By Alex Knopp and Alexander Taubes
NORWALK, Conn – Today is the first Election Day in Connecticut history on which voters are able both to register to vote and then to cast their ballots. Norwalk residents who are not registered to vote or who have moved to Norwalk since they last registered can go to the Community Room in City Hall today to register and vote at the same time.
Norwalk residents may be puzzling over this significant change in election law because the message has not been clearly communicated by the media. For example, The Hour on Tuesday, Oct. 29, carried the headline: “Tuesday deadline to register to vote —unless voters choose Election Day Registration.” Even if citizens read the entire headline, they still may be confused about what that “deadline” really meant.
At a time when many states are making it harder for their citizens to vote, Connecticut has made steady progress expanding voting opportunity. Our state recently joined 12 others (plus the District of Columbia) to remove a main obstacle to voting by allowing registration on Election Day.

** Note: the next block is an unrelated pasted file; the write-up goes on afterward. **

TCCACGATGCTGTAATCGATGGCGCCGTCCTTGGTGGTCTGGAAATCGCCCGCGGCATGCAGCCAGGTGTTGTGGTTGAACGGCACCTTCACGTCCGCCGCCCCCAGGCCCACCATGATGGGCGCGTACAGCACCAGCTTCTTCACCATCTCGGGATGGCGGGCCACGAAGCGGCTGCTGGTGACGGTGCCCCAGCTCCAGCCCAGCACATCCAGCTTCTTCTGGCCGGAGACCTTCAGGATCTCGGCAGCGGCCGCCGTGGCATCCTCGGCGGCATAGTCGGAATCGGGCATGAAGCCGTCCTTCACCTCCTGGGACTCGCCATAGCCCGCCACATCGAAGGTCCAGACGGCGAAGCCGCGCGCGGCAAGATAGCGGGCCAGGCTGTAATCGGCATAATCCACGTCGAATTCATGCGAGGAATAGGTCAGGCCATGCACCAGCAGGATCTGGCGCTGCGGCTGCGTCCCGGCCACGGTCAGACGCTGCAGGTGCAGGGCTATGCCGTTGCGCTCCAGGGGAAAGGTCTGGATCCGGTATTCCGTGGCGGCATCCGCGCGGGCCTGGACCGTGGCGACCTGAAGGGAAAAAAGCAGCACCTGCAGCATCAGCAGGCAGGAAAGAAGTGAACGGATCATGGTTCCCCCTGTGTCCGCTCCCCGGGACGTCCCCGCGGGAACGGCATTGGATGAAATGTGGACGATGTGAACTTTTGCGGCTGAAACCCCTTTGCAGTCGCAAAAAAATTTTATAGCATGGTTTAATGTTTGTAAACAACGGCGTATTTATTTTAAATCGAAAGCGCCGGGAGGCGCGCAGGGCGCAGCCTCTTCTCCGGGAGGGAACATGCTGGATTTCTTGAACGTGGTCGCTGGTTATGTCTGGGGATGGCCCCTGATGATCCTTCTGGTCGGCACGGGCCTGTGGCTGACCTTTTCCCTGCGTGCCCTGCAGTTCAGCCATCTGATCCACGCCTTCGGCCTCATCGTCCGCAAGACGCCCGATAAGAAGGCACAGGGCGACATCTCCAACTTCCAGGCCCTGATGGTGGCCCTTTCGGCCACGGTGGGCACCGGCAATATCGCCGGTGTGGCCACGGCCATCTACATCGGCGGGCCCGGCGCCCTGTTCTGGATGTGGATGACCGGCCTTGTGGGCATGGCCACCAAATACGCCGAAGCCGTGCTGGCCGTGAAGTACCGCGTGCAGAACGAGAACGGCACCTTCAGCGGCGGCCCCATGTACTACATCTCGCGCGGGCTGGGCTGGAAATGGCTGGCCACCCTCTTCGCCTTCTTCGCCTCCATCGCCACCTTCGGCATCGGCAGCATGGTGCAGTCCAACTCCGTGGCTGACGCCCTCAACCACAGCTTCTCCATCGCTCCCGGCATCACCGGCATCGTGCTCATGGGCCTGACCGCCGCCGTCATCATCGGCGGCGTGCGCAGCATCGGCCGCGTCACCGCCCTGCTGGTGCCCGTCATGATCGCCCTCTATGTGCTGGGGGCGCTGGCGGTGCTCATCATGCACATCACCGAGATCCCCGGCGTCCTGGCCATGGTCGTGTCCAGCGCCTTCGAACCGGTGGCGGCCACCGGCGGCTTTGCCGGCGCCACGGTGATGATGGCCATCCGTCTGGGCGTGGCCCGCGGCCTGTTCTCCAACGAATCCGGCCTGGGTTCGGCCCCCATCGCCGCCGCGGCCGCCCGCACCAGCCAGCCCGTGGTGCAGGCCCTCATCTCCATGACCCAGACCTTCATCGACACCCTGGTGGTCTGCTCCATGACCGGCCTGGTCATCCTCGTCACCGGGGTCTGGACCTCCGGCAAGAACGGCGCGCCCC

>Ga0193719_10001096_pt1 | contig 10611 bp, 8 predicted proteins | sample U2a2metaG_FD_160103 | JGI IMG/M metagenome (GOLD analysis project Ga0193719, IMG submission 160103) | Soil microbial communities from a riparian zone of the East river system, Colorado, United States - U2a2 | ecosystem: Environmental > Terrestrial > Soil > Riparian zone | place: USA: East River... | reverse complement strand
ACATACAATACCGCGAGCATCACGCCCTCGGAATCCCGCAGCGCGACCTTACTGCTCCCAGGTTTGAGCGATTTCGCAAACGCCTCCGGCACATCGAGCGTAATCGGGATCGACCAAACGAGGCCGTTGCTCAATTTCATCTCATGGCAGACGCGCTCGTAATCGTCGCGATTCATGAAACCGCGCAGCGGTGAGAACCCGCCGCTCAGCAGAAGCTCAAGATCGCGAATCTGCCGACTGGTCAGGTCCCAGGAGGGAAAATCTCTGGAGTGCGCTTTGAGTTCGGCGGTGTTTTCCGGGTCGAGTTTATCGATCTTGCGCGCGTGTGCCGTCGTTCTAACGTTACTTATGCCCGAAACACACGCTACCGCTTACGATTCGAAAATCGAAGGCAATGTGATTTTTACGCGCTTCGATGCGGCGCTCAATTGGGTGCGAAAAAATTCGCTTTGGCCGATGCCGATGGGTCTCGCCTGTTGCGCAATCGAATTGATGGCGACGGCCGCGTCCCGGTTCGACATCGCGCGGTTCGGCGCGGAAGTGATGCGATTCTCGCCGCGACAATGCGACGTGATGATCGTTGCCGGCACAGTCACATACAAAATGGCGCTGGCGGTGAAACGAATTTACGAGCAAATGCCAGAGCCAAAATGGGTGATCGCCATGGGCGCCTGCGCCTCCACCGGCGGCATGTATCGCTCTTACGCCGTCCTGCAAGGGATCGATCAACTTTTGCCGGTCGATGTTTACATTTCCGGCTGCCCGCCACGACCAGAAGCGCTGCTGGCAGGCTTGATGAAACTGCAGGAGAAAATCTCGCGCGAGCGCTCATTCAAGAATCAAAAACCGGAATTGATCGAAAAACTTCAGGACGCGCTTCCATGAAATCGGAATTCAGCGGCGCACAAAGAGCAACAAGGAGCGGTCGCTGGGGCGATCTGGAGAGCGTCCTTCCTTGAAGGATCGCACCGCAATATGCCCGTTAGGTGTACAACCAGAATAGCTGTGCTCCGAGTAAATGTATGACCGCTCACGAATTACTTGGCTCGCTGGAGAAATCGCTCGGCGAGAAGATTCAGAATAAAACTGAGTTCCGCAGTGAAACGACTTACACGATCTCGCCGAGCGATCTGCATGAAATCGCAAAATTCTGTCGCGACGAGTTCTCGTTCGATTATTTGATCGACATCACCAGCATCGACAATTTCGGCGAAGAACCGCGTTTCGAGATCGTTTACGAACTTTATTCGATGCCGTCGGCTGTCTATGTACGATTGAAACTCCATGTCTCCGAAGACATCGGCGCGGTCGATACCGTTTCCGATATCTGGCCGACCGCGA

Hopefully, in future elections, our state will join the vast majority of them in allowing voters to register at all local polling places, rather than only at a central location at City Hall on Election Day.
To both register and vote today, you will need to bring to City Hall proof of residence and identity. If you have a current and valid photo ID that shows your name and Connecticut address, that’s all you need. Otherwise, you could bring proof of residence (such as a copy of a current utility bill, tuition bill, bank statement, government check, paycheck, checkbook, lease, or any government document that shows your name and current address) together with proof of identity (even an ID that does not have your address, like a college student ID or U.S. passport, or a credit card or college registration statement).
You will also have to declare under oath that you haven’t previously voted in the election.
Few elections have as much impact on our quality of life as municipal elections, but it is also sadly the case that local elections are notorious for low voter turnout. The good news this year is that, even on this Election Day, you can still register at City Hall and then vote. Please take advantage of this important new opportunity.
Alex Knopp is the former Mayor of Norwalk. Alexander Taubes is a student in Mr. Knopp’s Legislative Advocacy class at Yale Law School.